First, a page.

Thursday, 24 May 2007

Sex in the Park. Mansfield Park. Part One.

No matter how many times I read Mansfield Park, how excellent and complete the narrative, how much I sympathise with Fanny Price, her plight, her desires, her goodness and her motives and no matter that I know that Fanny finally getting Edmund Bertram is just and ought to be gratifying, I still really want her to marry Henry Crawford. If for nothing else but the chance of a promising sex life which, let's face it, isn't very likely with Edmund. But I guess that's kind of the point. Mansfield is undoubtedly Austen's most moral work. In the other novels, faults of judgment are corrected with a life lesson; Emma's quest to win back Miss Bates' trust after mocking her publicly, for example, in Emma or Captain Wentworth's finding himself insuperably tied to Louisa Musgrove in Persuasion, and faults of character are dealt with by the lack of respect for them engendered in the reader and the assumption of an unpromising future, such as Wickham and Lydia's early fizzling marriage in Pride and Prejudice or the Thorpe family's seemingly likely decline into ruin and disgrace in Northanger Abbey. But in Mansfield Park, the narrative goes much further in the punishment of those who act on motives such as greed, vanity and, especially, inappropriate sexual attraction. Oh yeah.

Monday, 21 May 2007

Old Bits & Bobs from The Beeb

Idly wading through the vast BBC radio archives online this afternoon I came across a few Austen related bits and bobs from the past. To listen to the interviews follow the links and click the Listen to This Item button.

Ten years after playing Elizabeth Bennett in the BBC Pride and Prej, Jennifer Ehle discusses playing the lead at the Old Vic in The Philadelphia Story with her old Mr Wickham, Adrien Lukas.

Now, I kind of completely love Emilia Fox and she is one of my absolutely favourite young actors. Fans of the 1995 BBC Pride & Prej will have seen her play Georgiana Darcy so charmingly and as she does a lot of work in TV and on stage in the UK, I don't see much of her here in Canada. But she has so much charisma and seems so lovely and intelligent. She played the heroine in a 1997 Masterpeice Theatre production of Daphne du Maurier's Rebecca, the DVD of which is sitting patiently in my Amazon wishlist, played Dorotea in The Pianist and here, amongst other things, Emilia Fox talks about playing Madame de Tourvel in Les Liasons Dangereuses on stage in 2003, all of which I love.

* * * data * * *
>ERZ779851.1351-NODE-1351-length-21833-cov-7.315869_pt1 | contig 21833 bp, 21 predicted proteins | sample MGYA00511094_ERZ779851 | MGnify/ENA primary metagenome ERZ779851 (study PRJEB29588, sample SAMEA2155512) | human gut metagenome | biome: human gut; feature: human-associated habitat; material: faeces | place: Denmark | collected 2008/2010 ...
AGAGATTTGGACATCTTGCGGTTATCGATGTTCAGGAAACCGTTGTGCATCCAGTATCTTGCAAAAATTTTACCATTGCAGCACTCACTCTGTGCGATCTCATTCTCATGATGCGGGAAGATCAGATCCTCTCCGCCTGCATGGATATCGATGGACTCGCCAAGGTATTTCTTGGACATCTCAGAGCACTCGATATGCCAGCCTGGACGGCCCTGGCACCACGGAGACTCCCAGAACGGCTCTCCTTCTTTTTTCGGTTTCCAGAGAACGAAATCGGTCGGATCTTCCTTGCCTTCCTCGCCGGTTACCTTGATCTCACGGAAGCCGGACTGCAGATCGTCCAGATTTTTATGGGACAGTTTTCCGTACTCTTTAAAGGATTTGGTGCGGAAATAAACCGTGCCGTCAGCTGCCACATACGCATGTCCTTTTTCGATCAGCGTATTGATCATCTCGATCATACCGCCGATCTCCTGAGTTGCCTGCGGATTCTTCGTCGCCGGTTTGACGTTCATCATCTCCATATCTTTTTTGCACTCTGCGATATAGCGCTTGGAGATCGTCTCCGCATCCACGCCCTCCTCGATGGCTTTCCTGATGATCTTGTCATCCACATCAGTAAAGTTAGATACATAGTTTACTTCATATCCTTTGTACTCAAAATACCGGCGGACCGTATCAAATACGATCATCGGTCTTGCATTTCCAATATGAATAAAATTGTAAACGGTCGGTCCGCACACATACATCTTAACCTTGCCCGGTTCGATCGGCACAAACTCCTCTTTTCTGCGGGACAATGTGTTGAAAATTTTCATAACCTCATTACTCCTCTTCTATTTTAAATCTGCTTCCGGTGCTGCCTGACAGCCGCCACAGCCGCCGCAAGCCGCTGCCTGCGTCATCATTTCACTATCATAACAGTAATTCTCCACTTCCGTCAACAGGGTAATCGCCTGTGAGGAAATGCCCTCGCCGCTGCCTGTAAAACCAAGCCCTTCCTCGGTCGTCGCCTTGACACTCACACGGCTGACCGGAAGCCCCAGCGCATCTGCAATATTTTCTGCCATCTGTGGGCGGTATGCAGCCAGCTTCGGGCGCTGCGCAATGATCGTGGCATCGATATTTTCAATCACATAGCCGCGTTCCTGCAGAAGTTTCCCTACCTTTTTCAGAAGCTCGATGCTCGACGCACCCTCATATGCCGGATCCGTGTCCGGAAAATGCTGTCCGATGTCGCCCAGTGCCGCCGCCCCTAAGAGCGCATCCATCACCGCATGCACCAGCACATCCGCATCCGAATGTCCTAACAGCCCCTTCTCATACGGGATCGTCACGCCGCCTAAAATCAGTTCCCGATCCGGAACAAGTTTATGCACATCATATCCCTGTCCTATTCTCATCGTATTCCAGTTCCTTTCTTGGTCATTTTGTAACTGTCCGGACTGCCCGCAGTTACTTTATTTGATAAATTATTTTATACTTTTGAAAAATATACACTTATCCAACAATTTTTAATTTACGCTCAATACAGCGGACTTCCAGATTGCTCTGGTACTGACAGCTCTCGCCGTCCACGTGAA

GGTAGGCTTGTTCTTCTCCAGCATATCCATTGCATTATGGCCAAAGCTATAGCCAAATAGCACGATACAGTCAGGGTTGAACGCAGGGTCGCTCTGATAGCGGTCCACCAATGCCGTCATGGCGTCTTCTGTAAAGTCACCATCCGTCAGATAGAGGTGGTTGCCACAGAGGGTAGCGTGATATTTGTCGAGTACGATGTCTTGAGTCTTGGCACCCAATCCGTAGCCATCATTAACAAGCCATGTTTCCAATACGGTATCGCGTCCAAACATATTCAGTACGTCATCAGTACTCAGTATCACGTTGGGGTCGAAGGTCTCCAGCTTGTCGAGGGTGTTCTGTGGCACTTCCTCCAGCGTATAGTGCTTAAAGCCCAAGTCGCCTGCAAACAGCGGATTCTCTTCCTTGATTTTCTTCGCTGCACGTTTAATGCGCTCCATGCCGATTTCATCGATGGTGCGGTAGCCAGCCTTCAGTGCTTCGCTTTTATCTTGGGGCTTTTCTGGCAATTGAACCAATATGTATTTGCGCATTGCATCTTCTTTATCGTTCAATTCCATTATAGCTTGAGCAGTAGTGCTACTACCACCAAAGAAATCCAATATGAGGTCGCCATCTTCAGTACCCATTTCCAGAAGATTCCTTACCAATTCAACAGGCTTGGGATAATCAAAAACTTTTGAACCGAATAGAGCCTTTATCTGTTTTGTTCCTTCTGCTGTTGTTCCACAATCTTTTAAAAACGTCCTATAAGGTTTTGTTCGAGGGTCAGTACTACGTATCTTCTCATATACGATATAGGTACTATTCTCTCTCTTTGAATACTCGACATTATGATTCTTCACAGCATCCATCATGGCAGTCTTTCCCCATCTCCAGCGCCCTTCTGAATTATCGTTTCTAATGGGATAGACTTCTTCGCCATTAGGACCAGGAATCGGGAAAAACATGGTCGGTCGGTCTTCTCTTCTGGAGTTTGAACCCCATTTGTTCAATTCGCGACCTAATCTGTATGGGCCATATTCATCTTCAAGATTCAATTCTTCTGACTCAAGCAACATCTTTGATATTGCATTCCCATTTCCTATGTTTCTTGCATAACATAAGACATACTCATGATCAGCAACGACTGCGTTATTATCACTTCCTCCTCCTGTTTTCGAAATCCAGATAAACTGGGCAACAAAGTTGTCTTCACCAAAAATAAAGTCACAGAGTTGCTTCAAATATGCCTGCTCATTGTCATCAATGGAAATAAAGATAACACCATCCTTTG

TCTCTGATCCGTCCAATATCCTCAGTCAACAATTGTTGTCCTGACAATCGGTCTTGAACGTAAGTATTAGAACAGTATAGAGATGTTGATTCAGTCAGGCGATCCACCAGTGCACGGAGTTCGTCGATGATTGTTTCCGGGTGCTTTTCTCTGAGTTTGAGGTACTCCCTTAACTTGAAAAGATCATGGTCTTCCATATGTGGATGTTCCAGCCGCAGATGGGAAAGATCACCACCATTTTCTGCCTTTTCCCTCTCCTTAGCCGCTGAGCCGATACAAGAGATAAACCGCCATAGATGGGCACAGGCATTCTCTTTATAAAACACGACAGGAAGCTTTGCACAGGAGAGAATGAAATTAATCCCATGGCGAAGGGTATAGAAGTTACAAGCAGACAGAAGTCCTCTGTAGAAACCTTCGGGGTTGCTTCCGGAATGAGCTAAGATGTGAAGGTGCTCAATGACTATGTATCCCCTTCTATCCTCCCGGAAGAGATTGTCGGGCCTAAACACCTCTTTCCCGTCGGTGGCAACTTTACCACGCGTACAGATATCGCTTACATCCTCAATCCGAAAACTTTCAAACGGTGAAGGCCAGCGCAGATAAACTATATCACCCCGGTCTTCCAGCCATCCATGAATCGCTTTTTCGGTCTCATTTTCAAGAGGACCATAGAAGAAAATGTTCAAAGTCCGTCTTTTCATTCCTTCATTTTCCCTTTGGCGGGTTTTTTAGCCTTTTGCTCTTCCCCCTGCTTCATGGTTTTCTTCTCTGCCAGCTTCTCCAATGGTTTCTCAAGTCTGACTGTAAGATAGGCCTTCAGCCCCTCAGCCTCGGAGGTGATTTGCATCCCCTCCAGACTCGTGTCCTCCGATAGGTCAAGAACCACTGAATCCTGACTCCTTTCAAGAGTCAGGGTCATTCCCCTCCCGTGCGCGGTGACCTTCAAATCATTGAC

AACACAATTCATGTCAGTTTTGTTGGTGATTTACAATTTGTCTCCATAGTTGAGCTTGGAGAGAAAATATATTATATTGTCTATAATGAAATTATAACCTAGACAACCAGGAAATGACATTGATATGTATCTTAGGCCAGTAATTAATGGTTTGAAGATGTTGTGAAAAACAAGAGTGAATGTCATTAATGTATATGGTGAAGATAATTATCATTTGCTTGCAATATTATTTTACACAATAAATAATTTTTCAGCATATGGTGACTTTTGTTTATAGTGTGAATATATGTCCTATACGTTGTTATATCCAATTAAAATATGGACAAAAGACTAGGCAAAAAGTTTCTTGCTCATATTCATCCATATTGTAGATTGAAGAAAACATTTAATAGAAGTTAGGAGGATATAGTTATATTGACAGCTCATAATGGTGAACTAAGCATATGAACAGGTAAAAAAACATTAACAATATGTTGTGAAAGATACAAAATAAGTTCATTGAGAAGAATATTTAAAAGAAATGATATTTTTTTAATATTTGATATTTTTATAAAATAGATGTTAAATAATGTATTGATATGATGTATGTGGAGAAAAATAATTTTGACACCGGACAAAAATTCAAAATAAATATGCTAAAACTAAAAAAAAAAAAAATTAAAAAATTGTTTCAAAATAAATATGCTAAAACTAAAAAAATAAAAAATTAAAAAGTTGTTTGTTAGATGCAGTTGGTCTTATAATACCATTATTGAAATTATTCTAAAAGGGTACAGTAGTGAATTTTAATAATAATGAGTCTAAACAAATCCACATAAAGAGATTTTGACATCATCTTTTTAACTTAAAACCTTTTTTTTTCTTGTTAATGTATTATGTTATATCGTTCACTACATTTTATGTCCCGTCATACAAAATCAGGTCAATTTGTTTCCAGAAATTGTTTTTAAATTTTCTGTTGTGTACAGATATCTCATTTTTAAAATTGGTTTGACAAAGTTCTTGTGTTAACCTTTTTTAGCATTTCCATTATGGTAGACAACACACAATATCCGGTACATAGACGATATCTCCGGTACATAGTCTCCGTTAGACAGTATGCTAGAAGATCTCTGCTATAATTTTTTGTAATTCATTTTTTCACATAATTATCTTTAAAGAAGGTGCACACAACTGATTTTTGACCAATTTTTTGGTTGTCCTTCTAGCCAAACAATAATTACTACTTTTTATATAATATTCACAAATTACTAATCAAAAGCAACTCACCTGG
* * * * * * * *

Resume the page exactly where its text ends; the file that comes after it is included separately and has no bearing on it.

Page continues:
Author PD James has the hots for Persuasion's Captain Frederick Wentworth. Well, don't we all.

Sunday, 20 May 2007

For the First Time: Dashed Off Letters, Taking the Water and the Gentle Art of Being an Excellent Walker

While it is true that a book, or whatever object the old metaphor is applied to, ought not to be judged by it's cover, never let it be said the cover isn't yet significant. At fourteen years old I hadn't yet read any Jane Austen, and though I read constantly, my exposure to books that weren't Enid Blyton or on the school list and/or didn't involve vampires, preferably, or adventures on the other side of wardrobes or looking glasses, was minimal. But I was however seriously into black and white movies and spent most of my early teenage years watching them, reading books and devoting much time and energy to clandestine smoking. Clearly, I did little homework. It was through one of these b&w movies that I first came across Austen, thanks to the Laurence Olivier phase I was in and the 1940 Pride and Prejudice adaption he was in. Incidentally, that phase started with my catching Lady Hamilton, also more sensationally billed as That Hamilton Woman in the US, on TV one Sunday afternoon. The same movie also was the first small grain in my interest in all things Georgian (era not country) including of course, literature.